Special relations with the Attacker must translate into an actual and durable competitive advantage of the Asset
The special economic relation has to translate into a superior economic profile of the Asset. Even if the Adversary can provide financing and access to raw materials for the Asset this by itself does not guarantee a successful execution of the T4 if such move can be matched by the competitors. Therefore, apart from absolute increase in economic footprint of the Asset it also has to manifest itself in relative terms with regards to the competitors.
Examples of economic domains well-suited for execution of T4:
- Steel making
Case Study: Dmytro Firtash
Dmytro Firtash is one of the richest people in Ukraine and until 2014 was also one of the most powerful political actors in the country. He emerged in 2004 as a co-owner of RosUkrEnergo a strategic company which from 2006 until January 2009 acted as the sole intermediary in gas trading between Gazprom and Ukraine’s state-owned energy company Naftogaz. This monopolistic and highly lucrative role allowed him to gain a strategic position in Ukraine’s economic system.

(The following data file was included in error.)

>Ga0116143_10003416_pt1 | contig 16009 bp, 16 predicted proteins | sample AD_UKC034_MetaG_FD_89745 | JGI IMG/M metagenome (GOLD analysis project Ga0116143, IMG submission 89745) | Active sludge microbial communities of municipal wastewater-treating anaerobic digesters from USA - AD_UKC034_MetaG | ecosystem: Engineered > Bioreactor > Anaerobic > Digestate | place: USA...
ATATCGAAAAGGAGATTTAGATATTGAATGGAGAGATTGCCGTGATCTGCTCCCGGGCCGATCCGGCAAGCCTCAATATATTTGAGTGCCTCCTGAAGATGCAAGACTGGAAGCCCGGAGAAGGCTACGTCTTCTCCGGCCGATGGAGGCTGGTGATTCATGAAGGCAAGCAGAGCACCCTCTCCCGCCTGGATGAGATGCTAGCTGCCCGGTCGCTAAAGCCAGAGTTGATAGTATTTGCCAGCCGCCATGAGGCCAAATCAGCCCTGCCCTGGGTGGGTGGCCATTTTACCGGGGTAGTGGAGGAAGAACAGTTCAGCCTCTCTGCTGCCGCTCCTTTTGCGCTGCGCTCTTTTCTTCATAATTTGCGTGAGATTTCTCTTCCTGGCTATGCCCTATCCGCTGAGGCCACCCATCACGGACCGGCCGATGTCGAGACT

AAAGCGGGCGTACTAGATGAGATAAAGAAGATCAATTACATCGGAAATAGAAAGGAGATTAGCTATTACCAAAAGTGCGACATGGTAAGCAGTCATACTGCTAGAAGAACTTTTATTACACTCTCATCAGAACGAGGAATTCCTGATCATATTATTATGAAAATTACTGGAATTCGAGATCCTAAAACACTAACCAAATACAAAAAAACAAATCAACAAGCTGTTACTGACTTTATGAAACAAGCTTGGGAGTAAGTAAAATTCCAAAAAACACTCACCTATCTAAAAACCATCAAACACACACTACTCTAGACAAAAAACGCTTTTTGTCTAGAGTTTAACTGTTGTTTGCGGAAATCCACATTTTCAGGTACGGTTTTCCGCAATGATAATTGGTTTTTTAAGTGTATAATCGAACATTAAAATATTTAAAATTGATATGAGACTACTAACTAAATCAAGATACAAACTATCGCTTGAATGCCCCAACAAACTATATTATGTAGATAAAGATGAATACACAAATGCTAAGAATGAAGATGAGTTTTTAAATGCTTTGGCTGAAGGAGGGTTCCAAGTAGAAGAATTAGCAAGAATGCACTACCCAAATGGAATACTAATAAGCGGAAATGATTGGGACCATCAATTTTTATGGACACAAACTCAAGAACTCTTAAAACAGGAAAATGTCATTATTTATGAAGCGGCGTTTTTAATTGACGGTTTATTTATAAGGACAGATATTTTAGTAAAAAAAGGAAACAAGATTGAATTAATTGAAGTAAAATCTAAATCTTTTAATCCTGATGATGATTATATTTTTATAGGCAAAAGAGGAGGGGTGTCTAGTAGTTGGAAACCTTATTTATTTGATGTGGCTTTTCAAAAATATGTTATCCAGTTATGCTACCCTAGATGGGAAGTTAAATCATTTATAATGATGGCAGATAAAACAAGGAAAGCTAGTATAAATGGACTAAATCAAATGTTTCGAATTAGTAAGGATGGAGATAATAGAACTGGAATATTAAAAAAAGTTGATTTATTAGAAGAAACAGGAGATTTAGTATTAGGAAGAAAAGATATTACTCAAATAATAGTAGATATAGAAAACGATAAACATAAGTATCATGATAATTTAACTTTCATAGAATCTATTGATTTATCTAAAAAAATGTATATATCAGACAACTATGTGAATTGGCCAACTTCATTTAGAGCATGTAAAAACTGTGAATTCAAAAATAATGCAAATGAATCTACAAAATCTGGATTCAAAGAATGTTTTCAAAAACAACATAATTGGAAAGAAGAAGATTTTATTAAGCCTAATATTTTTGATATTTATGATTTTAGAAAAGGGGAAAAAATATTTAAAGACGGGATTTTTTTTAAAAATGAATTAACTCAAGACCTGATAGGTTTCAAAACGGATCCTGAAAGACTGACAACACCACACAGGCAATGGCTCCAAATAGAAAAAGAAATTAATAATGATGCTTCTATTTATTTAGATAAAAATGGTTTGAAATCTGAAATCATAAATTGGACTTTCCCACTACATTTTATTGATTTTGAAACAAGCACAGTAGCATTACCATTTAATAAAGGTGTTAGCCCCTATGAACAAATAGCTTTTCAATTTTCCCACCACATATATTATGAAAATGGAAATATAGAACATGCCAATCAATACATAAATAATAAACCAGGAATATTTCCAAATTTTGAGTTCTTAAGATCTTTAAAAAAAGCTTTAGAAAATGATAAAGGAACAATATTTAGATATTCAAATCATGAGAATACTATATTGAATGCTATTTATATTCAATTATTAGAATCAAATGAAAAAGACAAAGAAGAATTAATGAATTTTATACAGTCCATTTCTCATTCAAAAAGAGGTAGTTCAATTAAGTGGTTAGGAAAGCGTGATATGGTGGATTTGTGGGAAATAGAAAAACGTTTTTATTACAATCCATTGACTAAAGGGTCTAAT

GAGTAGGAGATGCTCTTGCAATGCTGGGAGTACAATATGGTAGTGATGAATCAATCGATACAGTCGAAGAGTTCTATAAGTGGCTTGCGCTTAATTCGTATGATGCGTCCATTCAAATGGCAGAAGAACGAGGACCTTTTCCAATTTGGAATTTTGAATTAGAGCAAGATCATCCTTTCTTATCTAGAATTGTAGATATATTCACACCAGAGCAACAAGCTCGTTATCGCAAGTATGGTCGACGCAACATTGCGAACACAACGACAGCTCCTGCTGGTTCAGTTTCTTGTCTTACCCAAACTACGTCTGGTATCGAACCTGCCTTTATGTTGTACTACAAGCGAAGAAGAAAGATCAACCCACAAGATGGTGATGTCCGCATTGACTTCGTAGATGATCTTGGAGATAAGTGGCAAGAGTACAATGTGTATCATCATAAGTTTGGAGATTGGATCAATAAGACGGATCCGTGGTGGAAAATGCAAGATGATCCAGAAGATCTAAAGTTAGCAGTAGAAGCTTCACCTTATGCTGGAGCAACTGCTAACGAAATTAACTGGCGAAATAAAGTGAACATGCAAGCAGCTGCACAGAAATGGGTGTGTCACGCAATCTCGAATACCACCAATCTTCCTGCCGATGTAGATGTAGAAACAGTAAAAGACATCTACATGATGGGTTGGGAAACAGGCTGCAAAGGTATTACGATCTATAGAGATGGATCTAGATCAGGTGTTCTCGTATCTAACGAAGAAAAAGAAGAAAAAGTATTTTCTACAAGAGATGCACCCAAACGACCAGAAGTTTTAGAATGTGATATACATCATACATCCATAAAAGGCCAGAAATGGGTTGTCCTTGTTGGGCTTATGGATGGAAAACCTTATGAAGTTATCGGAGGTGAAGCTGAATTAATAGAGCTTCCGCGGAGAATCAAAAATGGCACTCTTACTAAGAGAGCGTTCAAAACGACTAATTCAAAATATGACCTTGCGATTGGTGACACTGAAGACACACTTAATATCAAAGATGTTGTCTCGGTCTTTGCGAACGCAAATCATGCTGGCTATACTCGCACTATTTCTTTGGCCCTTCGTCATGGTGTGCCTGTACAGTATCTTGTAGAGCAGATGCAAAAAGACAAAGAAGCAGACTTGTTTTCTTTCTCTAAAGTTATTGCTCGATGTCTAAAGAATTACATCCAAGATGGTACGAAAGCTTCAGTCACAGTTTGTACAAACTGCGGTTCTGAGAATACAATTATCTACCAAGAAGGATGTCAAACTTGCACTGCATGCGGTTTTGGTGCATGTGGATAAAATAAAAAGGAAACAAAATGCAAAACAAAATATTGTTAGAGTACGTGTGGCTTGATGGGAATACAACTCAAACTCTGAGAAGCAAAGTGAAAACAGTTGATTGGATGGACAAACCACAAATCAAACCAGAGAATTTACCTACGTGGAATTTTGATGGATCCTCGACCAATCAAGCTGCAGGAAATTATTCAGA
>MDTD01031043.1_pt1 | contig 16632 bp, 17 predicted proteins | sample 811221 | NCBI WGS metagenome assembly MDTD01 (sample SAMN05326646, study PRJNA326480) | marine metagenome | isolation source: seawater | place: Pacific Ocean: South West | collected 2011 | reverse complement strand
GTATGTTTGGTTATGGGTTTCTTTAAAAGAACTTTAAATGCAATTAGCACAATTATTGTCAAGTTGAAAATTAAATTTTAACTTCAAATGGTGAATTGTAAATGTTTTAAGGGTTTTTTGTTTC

After temporary setback in 2009 when his company lost monopolistic position he regained politico-economic influence following presidential elections in 2010. Firtash acted as one of the main financial backers of Victor Yanukovych and significantly contributed to his electoral success. During 2010-2014 period Firtash succeeded in significantly expanding his politico-economic footprint in Ukraine. By the end of 2011 Firtash was in control of four key fertilizer plants in Ukraine which made him one of the leading producers globally and key suppliers to Ukraine’s agricultural sector. In 2012 he acquired control of majority of regional gas distribution companies gaining an almost monopolistic position, especially vis-à-vis industrial clients.
Such expansion would not have been possible without external support, which was generously provided by Russian companies, in particular Gazprom and Gazprombank. It’s estimated that Firtash’s businesses received over 20 billion cubic meters (bcm) of natural gas from Gazprom between 2010 and 2014. During 2013 his businesses received approximately half of Russian gas exports to Ukraine, the level roughly equal to Naftogaz’s purchases. The supply was not only significant in terms of volumes but reportedly sold at c. 33% discount to the price paid by the Naftogaz.